Godly leaders can help slow the erosion of religious liberties in our land, providing an increased window of opportunity for the Church to pray and evangelise.

The selection of leaders who understand and lead according to God’s righteous standards can bring great blessing to a nation (Prov 14:34).

Scripture also says, “For lack of guidance a nation falls, but victory is won through many advisers” (Prov 11:14). The determination of who leads our nation will also determine who advises that leader and how we are guided.

Here are seven major areas to pray for that relate to our national election.

  1. Pray for our nation and the issues it faces.
  2. Pray for the Election Process, for wisdom for voters and a safe and fair election.
  3. Pray for the salvation of candidates and leaders who are in leadership of our nation.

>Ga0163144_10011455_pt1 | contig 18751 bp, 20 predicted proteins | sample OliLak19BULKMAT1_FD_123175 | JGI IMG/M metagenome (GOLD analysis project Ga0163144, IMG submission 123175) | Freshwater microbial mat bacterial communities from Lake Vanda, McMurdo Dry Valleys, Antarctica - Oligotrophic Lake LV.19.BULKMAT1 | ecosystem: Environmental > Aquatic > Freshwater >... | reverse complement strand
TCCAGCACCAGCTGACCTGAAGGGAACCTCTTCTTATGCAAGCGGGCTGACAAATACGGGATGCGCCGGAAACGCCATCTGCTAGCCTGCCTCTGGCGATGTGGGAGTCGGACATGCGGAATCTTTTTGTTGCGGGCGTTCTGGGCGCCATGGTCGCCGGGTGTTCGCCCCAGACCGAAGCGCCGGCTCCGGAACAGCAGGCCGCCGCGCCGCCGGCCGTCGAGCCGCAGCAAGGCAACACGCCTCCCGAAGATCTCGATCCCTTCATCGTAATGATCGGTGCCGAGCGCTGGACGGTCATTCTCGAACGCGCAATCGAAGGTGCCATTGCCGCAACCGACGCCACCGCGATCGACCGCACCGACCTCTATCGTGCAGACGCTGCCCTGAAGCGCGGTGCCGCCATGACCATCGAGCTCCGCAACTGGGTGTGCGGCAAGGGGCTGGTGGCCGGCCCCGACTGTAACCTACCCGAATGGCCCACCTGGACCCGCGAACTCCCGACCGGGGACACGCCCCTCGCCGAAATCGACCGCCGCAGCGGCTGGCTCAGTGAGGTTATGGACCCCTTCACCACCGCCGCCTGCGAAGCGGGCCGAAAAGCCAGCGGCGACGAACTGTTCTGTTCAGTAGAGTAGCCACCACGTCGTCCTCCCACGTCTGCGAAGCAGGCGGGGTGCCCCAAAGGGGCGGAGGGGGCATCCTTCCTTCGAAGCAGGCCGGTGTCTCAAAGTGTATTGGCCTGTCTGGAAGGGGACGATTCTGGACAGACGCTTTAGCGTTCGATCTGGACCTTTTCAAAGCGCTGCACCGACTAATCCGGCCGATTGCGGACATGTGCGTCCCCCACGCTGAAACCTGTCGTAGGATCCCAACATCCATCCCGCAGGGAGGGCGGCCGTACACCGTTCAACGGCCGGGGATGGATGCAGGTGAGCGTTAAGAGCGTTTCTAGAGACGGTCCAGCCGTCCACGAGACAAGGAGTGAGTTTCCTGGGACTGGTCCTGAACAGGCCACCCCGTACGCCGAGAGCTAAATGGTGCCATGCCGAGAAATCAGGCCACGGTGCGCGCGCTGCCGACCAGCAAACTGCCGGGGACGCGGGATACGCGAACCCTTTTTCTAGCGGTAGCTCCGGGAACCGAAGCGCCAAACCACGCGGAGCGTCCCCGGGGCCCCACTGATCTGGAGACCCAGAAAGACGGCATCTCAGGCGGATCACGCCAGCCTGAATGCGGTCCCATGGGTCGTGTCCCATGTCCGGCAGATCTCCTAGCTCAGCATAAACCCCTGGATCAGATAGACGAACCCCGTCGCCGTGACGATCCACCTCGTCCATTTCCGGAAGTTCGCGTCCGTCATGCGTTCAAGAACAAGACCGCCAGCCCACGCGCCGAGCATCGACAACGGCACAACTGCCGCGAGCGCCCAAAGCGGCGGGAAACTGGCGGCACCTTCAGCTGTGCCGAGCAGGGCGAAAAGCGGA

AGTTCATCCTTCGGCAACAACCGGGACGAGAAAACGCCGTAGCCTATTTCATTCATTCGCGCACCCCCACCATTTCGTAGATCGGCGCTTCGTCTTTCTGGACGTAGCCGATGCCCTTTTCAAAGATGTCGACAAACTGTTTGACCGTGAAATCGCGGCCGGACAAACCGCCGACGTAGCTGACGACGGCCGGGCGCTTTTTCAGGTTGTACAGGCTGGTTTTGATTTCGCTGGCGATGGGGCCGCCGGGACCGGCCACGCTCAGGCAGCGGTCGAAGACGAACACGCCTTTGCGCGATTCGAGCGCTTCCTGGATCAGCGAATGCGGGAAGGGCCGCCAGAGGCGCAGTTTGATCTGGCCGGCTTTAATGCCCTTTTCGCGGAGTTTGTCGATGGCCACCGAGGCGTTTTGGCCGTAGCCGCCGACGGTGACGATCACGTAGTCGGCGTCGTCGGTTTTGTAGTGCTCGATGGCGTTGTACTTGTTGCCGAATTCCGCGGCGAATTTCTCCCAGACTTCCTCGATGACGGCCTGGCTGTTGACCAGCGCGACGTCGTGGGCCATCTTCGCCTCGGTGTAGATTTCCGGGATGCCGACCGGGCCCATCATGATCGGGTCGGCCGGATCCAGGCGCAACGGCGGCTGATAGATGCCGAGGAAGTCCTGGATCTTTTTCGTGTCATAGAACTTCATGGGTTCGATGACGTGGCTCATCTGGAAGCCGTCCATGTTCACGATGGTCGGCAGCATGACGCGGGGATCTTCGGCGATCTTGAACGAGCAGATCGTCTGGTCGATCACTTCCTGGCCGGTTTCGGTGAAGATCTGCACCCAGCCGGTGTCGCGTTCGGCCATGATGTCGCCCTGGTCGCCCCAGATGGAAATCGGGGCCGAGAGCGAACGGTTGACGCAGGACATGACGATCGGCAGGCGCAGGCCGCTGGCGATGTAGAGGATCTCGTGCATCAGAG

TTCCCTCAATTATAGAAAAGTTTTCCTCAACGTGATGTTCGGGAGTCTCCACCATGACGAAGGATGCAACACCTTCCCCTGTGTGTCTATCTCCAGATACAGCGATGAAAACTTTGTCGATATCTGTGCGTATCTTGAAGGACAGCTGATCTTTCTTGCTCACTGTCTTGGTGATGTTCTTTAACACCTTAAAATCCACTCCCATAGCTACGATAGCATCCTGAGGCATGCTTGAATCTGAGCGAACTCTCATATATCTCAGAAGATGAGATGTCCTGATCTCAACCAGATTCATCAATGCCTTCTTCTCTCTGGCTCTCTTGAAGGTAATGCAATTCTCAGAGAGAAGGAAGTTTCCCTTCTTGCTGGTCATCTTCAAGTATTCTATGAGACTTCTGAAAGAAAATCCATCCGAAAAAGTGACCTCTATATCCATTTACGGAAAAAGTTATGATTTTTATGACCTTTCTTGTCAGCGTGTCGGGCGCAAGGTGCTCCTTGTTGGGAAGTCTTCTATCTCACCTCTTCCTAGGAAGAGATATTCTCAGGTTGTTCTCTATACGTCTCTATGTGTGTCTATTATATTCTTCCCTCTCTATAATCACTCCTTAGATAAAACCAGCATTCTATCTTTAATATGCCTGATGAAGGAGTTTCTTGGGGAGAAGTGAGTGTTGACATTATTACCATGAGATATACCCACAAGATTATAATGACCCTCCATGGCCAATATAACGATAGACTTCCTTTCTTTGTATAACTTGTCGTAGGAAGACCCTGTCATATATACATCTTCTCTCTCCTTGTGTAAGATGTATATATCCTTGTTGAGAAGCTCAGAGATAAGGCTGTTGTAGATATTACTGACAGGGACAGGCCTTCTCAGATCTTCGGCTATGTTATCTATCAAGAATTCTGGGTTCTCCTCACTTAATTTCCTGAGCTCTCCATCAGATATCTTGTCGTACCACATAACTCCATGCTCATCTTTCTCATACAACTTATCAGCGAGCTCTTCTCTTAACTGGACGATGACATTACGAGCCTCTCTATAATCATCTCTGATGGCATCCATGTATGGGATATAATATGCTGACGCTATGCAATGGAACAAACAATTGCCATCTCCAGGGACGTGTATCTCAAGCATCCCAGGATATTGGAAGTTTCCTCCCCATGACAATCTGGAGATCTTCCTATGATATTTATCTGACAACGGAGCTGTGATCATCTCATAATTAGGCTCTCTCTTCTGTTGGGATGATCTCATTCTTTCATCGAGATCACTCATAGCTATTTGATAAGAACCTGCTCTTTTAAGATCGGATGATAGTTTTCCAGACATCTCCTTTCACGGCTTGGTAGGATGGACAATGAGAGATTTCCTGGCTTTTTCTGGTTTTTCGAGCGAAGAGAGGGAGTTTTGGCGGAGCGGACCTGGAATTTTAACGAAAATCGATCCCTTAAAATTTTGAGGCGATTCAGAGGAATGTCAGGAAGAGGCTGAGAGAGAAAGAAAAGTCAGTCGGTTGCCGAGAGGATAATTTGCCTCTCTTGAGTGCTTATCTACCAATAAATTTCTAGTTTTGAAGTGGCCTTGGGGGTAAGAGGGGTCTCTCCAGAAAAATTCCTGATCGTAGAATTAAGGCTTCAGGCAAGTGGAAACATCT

4. Pray for the Church.
  5. Pray for the Media and for truth to be an established standard in our news media.
  6. Spiritual Warfare – ask for great awareness and discernment as we pray over the election.
  7. Revival – pray for a Great Awakening to sweep the nation as the Lord’s people learn to humble themselves with a contrite spirit, and to tremble at the Word of the Lord.

We can broaden the prayer effort beyond our own prayers by being part of the 24/7 IN-THE-AIR prayer centres which have flourished across the country, to join like-minded Christians to pray for a fair and just electoral process. For more information on the 24/7 prayer centre in SHC, contact Lucia @ 012-8027255. – reviveourhearts

Korean orphanage renamed “Woori Jib” instead of Hamin Tokou

POTUKI, Putatan – On 28 November 2016  Woori Jib, once known as Hamin Tokou, was officially opened and blessed by Archbishop John Wong and witnessed by Rev General Liborious Park Hye Sik and Tan Sri Datuk Sri Panglima Joseph Pairin Kitingan.

Woori Jib St Francis Xavier Potukia welfare home for orphans from poor Catholic families, is located at Kampung Potuki, Lokawi Putatan. In Korean, Woori Jib means “Our Home.”   The welfare of the children in this home is fully sponsored by the Clerical Society of the Most Holy Trinity of Mirinae, South Korea (SST).